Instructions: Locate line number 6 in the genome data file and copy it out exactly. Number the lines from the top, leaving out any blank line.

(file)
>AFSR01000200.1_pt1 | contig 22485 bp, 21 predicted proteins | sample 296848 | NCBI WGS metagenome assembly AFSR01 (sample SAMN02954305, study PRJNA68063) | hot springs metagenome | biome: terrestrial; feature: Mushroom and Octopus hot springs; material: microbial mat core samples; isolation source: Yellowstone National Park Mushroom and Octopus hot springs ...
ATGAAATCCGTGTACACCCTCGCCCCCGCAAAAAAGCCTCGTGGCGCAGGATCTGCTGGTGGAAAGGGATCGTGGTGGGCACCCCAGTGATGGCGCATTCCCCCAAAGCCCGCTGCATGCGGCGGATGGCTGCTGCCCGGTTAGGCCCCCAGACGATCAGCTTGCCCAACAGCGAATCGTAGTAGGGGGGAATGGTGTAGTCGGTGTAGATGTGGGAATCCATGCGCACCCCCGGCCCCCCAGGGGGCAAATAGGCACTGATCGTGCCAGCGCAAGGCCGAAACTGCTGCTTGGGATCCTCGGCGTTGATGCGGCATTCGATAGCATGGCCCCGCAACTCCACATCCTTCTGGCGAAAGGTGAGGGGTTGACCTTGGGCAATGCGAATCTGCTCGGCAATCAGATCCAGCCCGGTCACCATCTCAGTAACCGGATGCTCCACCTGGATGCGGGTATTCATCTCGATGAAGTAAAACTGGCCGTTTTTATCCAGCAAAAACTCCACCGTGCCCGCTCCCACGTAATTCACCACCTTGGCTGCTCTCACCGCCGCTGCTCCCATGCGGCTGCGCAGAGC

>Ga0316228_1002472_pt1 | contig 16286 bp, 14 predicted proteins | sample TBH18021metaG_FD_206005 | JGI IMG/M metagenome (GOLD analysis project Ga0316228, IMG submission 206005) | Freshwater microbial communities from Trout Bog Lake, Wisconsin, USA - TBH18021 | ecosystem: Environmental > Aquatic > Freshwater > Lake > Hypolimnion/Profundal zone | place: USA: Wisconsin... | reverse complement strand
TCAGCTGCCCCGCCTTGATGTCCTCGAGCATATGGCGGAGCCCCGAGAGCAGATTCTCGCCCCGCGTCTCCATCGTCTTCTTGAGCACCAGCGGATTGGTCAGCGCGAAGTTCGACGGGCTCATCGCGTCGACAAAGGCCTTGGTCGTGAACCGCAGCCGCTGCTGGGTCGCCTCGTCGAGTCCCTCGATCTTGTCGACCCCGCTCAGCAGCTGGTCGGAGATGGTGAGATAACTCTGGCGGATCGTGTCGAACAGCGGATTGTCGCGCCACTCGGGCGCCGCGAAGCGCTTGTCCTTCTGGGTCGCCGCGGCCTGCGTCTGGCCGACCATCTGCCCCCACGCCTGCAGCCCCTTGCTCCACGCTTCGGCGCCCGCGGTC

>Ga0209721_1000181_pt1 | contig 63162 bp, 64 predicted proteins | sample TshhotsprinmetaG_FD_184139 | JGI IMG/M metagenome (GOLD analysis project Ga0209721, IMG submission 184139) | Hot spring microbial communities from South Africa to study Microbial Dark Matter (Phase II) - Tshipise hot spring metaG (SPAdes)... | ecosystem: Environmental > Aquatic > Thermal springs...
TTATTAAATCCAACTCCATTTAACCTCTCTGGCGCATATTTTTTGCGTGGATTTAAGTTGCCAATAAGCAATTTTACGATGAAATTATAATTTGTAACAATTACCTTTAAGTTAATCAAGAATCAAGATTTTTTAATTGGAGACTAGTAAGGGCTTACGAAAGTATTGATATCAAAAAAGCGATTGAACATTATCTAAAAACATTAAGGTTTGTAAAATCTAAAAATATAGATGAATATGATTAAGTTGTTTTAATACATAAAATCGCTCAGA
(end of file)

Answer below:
TTATTAAATCCAACTCCATTTAACCTCTCTGGCGCATATTTTTTGCGTGGATTTAAGTTGCCAATAAGCAATTTTACGATGAAATTATAATTTGTAACAATTACCTTTAAGTTAATCAAGAATCAAGATTTTTTAATTGGAGACTAGTAAGGGCTTACGAAAGTATTGATATCAAAAAAGCGATTGAACATTATCTAAAAACATTAAGGTTTGTAAAATCTAAAAATATAGATGAATATGATTAAGTTGTTTTAATACATAAAATCGCTCAGA